Public Transport in the Netherlands or how something good turns evil…

I live in the Netherlands and in the city of The Hague. That’s where the government seats. A beautiful centuries old city with wonderful sights and a generally peaceful atmosphere. The City of International Justice too as the United Nations has vested their International Court in it. The Hague is a proud if not sometimes pedant city. A typical western European government city. Not the capitol of my country as that is reserved for Amsterdam but still quite important.

And like any of these type of cities, The Hague has public transport. Buses and trams. Actually it has a fairly modern public transport system albeit somewhat expensive for the travelers. But it does operate quite well and most people seem satisfied with the performance of the HTM, the Haguean Tram Company or whatever name it would have in English. An old company too. Since a couple of years The Hague is like other cities in the Netherlands, actually like most of the country, blessed with the ‘OV chipcard‘ system, the Public Transport Chip Card that facilitates travelers in fast and easy payment of their journeys. Like a pre paid phone card it works on a balance that can be placed on the card’s account, which basically is some sort of dedicated credit card. And the system works. Most of the time that is.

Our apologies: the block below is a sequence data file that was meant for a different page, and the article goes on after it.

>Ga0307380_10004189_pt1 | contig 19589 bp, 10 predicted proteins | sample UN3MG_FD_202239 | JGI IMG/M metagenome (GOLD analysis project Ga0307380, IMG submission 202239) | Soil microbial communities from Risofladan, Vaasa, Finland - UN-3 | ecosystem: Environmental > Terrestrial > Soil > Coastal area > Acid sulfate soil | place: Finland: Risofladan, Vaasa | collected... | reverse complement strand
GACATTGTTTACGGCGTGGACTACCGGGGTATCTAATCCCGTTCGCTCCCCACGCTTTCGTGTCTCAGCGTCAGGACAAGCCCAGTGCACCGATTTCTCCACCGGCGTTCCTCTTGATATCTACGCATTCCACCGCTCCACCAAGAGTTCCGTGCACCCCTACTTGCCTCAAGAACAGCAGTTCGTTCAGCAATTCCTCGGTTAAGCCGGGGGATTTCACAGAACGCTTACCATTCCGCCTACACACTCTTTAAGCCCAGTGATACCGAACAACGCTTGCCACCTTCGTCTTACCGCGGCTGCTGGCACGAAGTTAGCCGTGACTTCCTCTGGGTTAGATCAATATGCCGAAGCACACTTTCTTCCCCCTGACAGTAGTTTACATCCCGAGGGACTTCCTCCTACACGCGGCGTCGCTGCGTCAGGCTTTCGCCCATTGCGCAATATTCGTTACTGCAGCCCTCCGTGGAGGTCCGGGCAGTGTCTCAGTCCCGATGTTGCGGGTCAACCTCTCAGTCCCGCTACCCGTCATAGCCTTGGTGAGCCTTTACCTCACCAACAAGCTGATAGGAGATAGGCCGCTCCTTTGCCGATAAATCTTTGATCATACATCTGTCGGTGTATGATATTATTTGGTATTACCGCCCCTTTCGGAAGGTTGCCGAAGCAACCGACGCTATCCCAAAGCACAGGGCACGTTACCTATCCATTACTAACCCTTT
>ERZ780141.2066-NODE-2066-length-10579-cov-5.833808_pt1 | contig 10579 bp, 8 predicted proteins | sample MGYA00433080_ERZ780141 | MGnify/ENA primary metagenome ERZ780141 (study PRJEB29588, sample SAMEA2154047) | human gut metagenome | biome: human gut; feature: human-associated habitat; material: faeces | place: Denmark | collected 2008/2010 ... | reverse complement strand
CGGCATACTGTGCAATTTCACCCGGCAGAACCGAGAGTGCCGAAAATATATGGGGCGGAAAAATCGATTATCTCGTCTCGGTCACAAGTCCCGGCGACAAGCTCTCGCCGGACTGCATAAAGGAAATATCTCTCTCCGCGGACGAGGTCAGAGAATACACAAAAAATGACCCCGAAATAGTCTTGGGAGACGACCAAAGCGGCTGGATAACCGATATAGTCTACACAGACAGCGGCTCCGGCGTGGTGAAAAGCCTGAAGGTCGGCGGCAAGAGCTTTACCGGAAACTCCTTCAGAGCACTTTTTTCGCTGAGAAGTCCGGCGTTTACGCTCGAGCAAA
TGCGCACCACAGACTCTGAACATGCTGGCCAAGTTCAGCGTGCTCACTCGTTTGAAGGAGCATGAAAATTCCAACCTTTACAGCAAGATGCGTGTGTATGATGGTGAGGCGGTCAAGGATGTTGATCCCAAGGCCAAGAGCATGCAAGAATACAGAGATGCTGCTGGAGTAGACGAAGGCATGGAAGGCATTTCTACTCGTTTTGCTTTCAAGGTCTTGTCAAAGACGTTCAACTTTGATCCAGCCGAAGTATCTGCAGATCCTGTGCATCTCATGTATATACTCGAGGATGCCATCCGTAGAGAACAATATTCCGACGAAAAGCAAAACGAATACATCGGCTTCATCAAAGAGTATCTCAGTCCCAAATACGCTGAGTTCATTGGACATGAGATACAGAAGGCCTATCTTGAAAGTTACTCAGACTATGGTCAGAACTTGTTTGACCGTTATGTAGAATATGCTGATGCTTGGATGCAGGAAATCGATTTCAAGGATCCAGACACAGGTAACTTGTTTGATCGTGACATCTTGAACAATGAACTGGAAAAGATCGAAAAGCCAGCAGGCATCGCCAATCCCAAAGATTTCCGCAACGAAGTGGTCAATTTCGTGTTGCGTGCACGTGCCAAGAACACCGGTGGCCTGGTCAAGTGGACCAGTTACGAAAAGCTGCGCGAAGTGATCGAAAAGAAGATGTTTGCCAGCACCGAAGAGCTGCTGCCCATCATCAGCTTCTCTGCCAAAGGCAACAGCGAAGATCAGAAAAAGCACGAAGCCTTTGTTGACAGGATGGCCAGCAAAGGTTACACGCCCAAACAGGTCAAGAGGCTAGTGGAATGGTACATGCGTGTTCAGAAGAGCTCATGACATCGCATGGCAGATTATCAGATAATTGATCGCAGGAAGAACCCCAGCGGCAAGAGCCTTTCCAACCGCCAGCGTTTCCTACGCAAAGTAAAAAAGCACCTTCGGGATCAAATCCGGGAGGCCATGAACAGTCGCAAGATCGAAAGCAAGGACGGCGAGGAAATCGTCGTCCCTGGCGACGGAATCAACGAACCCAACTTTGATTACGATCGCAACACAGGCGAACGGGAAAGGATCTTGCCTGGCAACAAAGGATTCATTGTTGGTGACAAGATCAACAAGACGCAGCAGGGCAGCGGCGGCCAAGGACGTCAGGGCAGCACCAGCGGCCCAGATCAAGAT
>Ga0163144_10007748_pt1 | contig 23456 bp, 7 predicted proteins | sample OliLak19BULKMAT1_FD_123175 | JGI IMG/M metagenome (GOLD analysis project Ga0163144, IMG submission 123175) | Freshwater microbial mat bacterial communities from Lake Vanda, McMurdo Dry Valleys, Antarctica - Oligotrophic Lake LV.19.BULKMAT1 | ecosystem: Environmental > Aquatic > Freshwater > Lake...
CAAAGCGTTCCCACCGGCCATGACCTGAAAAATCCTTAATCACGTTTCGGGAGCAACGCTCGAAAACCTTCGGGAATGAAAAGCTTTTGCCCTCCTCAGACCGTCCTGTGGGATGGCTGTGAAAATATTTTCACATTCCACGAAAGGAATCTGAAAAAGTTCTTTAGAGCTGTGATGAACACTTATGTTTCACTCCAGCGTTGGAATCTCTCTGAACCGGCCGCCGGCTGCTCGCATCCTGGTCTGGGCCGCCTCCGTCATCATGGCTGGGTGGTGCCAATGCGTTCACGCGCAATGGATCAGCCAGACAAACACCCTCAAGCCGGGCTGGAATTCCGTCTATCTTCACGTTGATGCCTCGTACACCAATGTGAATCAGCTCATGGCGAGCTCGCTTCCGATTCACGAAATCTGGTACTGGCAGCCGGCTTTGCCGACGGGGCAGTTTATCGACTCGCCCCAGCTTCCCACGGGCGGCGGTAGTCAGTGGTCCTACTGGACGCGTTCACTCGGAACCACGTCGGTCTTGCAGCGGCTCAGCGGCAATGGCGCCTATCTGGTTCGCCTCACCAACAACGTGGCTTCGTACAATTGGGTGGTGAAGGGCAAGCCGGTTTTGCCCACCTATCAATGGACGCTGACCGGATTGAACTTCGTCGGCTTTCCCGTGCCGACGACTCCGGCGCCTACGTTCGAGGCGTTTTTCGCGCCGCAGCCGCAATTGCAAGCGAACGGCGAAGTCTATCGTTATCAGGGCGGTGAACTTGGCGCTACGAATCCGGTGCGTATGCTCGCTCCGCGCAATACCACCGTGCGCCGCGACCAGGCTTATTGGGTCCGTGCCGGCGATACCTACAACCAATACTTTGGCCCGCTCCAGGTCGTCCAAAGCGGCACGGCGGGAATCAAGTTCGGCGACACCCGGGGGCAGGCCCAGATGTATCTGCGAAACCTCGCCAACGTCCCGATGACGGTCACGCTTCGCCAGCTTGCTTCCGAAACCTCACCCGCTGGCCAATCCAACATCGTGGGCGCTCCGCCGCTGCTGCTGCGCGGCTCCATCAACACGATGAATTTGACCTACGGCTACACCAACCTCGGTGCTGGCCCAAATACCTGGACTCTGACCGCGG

Now, introducing the ‘OV’ system has taken years and years and many political discussions on government and city levels. But it’s there now and there is no escape from it. Or is there?

Some years ago the HTM, the local public transport company, acquired new railcars for the newly made metropolitan lines 3 and 4 that run in The Hague and between The Hague and Zoetermeer, a phorensic town just outside of The Hague. Nice modern railcars with much more comfort thant the old ones that are running in the streets for some decades. Although the first few years of this new model railcar were not exactly easy it now is a quite reliabel tramway. But not for the chipcard system that has been implemented in the railcars in the past few years.

First of all it took a couple of years fo dual ticketing systems on the line 3 and 4 because on government level the chipcard system was not agreed resulting in tramcars running with chipcard readers installed that were switched off. Only after some three years and numorous political discussions and technical drawbacks like hackable chipcards the system finally was switched on sometime ago.

The Dutch Way.

Meaning that the old system was abandoned after some months and the travelers are since then expected to use the chipcards exclusively. No card sales in the railcars except from a ticketing machine. A ticketing machine that – although German built – continuously malfunctioned. Until this day. Actually in the first year the chances of a working ticketing machine against a non working were about 50:50 according to emperical research by the author. It saved me quite a lot of money because when the machines don’t work and tickets can not be bought otherwise, whow would be so stupid to have a chipcard on him er her. Well, not me, that’s for sure.

So I had a lot of free travels thanks to the crappy system.